US sUAS/Drone Owner Maps

Last month, the FAA released location data for registered drone owners. Shortly thereafter, Airmap made a heatmap of drone owners, and released it via twitter. We've taken a little more time, and done some assessment of the top 5 states for drone ownership.
There's no surprise here, Silicon Valley has attracted a huge number of UAS hobbyists. 3D Robotics, the leader in US drone manufacturing, is headquartered in Berkley California.
Texas is another state with a large population, and lots of land to fly in. Texas has the distinct honor to host the Texas A&M Corpus Christi Lone Star UAS Center of Excellence, one of only 6 FAA-Designated UAS test facilities.
An early misconception was that Florida had a much higher than average number of drone pilots per the rest of the population. In the slide above, you can see that as a whole, the US has 1 registered drone pilot for every 669.1 people. Florida comes in at slightly more populous with a ratio of 1:534.6, the 12th highest.
New York owes it's placing in the top 5 largely due to dense population cluster in New York City. Flights over NYC often spark debate, as it's very difficult to avoid flying over people in such a dense city. To make matters worse, irregular winds and GPS multipathing make the risk of losing control of your aircraft even higher. High profile Youtuber Casey Neistat has been called out for his controversial flights over the city, but at this time has not been fined, or commented on his flights. New York is also home to NUAIR, another FAA-designated UAS test site, in Griffiss International Airport.
 It's hard to see a definite correlation between drone ownership and Pennsylvania, beyond shear population.
As a bonus (or lagniappe, as the Cajuns would say it), we also did an assessment of Louisiana. Although Louisiana ranks low on the list, the state been looking into passing more strict rules regarding UAS. This would set a dangerous precedent, as it would open the floodgates to the creation of a patchwork nightmare of drone laws throughout the nation. This patchwork would be difficult to understand and follow, and even harder to enforce. This issue has appeared at least once in courts before, in Gustafson vs City of Lake Angeles, but in the realm of manned aircraft. The result? "Air traffic must be regulated at the national level".

If you would like to see an analysis of your state, feel free to contact us!

Floating - Litchi App Test

Every now and then I hear buzz about the Litchi app (Autopilot for modern generation DJI drones), and finally had the time to check it out. The interface is like a mix of Tower and DJI Go, and easy enough to use. You can see the video from my test, above.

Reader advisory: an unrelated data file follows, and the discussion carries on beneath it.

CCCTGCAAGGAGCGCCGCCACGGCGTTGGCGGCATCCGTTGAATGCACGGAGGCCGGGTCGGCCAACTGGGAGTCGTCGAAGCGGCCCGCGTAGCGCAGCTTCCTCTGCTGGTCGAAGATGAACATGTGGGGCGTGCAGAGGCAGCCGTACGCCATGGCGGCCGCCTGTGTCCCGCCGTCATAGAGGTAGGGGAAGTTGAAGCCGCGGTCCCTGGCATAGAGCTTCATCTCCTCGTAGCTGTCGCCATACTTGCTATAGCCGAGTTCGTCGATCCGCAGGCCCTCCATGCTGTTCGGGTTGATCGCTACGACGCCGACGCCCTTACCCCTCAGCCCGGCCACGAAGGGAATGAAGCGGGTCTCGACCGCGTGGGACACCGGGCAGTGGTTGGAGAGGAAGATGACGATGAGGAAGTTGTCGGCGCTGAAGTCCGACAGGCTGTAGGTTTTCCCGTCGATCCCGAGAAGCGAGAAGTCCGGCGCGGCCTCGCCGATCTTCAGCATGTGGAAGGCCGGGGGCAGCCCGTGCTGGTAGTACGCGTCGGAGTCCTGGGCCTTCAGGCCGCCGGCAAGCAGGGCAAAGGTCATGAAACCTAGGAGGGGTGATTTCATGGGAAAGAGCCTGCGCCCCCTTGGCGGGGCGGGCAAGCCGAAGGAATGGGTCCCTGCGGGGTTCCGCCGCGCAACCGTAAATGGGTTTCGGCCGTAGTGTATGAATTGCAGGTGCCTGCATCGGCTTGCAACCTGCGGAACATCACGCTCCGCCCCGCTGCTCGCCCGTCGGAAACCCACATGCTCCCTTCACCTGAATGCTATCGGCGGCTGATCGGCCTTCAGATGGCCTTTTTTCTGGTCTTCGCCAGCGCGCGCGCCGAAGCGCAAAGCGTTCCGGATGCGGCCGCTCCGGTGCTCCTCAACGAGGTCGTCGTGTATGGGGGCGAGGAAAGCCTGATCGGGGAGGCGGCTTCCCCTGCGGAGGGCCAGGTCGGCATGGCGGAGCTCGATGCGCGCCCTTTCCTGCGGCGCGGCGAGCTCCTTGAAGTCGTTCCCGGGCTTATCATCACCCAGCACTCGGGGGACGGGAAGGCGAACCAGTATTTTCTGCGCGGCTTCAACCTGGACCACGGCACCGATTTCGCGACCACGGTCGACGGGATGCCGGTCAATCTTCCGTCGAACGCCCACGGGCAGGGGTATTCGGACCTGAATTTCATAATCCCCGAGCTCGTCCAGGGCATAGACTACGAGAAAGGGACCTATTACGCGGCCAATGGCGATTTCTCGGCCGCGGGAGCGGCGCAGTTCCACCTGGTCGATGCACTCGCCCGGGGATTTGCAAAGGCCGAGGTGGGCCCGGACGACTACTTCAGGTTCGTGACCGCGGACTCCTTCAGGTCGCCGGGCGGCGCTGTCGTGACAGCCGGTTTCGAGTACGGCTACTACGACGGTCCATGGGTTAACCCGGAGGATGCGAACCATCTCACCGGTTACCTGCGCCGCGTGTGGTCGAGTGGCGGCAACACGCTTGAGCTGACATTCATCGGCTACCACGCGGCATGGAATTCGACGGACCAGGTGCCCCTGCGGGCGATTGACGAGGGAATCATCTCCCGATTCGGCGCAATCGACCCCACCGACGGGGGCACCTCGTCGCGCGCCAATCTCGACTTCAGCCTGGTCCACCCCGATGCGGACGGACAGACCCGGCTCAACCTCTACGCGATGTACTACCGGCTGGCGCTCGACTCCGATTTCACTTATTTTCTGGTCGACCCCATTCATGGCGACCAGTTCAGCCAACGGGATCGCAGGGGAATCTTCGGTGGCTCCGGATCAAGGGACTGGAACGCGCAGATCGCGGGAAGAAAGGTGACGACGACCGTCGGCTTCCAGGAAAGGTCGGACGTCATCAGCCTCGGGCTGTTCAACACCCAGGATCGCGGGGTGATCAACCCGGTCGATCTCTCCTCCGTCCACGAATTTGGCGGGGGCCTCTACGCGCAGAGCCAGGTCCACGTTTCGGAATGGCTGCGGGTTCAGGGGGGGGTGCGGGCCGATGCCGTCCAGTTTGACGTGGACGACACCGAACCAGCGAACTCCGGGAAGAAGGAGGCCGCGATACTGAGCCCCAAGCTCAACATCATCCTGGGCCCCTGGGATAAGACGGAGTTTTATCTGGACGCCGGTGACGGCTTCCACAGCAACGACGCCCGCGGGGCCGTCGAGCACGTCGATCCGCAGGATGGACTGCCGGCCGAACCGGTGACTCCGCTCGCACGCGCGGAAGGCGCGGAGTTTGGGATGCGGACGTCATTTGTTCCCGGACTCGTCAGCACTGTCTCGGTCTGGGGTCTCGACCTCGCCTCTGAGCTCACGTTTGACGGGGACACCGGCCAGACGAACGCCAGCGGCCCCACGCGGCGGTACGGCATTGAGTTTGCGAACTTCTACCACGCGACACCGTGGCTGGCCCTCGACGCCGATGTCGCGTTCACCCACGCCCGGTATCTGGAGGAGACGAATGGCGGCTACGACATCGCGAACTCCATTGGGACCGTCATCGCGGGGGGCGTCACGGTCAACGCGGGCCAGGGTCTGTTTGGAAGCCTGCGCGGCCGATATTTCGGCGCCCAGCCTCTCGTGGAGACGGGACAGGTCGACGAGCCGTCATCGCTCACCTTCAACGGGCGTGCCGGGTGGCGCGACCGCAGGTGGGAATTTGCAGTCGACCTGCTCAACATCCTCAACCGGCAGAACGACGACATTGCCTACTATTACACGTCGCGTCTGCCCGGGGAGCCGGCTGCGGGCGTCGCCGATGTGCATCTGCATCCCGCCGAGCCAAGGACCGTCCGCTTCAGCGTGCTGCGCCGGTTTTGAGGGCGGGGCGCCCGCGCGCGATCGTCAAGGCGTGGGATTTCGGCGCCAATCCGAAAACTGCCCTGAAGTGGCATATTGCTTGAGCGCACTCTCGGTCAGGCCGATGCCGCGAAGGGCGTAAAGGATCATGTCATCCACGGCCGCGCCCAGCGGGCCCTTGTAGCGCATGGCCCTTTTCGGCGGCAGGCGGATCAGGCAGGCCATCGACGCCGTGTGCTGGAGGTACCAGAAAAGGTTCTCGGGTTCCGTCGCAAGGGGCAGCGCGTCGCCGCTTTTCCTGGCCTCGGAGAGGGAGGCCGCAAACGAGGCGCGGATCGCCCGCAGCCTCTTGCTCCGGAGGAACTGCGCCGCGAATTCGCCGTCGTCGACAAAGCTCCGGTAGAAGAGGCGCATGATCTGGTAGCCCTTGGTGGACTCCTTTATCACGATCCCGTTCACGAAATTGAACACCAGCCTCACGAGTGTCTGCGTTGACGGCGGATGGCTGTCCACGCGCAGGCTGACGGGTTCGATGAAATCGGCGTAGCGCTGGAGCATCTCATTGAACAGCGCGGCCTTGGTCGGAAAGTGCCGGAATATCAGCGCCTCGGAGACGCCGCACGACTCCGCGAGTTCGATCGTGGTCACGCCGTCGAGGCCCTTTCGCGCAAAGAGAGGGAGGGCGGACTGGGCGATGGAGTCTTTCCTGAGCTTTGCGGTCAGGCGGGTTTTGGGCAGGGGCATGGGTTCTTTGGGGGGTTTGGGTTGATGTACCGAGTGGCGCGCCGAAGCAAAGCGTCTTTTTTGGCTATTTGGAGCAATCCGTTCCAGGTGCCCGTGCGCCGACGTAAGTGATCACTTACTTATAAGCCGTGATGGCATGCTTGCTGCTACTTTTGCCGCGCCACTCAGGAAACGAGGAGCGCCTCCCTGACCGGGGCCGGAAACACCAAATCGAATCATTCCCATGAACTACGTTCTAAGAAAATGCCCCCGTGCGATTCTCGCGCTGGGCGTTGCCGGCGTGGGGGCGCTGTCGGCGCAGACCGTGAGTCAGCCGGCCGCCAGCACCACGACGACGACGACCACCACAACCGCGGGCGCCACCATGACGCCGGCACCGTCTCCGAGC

Baby Shower

Over the weekend I had an opportunity to catch some footage at a friend's baby shower. Best wishes to the family, and their newest addition!


Drone Owner Height map - Free .STL file for 3D Printing

 As we've been discussing over the last month, the FAA released partial data of their sUAS owner registry. Using said data and the marvel of thingiverse, we can 3D print a physical height map of drone ownership in the US.
You can get the file for your own use here. Thanks for looking!


Drone 3d Models - Just a Test

 This week I've been playing with generating 3d models from drone flights. It's surprisingly easy - I'll do a full writeup and video in the coming weeks. These were generated with Agisoft Photoscan, low resolution processing.
The real trick is going to be modifying these models for 3d printing. I'm looking forward to it!


Louisiana Drone Owner Map

As we discussed in one of the last posts, the FAA recently released location data of registered US sUAS (Small Unmanned Aerial Systems, like "Drones", multirotors, rc helicopters and planes) owners. Data is most interesting when displayed visually, so I through it in some GIS software and went to town.

A few notes:

  • This only represents registered owners. That means people (not number of drones) who meet the criteria, and have voluntarily complied with the FAA's registration requirement. Many RC enthusiasts have chosen not to comply, so these numbers are in no way complete. Furthermore, many people believe that the registration only applies to multirotors ("Drones") - This is not the case.
  • Registrations follow population centers. The higher the concentration of people, the higher the likelihood of drone ownership. Some people have claimed that these represent "pockets of rich people"; Aircraft can be purchased for as little as $50 that meet the registration requirement. I would argue that this is an oversimplification. Population density, disposable income, and predisposition to tech savvy all come into play, as do local weather patterns, legal landscape, and societal norms. As my sociology professor once said, "A simple answer to a complex social issue is often a wrong answer".
  • Law Enforcement entities can gain a deeper understanding of patterns by plotting location data and sUAS related incidents.
Every year, Louisiana is faces issues with hurricanes, flooding, and wetland loss. UAS can function as a force multiplier for first responders and other officials in response to each of these issues. The Lone Star UAS Center of Excellence and Innovation in Corpus Christi already assists the Texas Parks and Wildlife Department in monitoring Texas wetlands. Similarly, Texas Equisearch utilizes drones to help find missing persons. Imagine if Louisiana could replace dozens of $1000/hr+ helicopter flights during hurricane response and Mardi Gras with low cost UAS technology. Take a page out of Texas's book!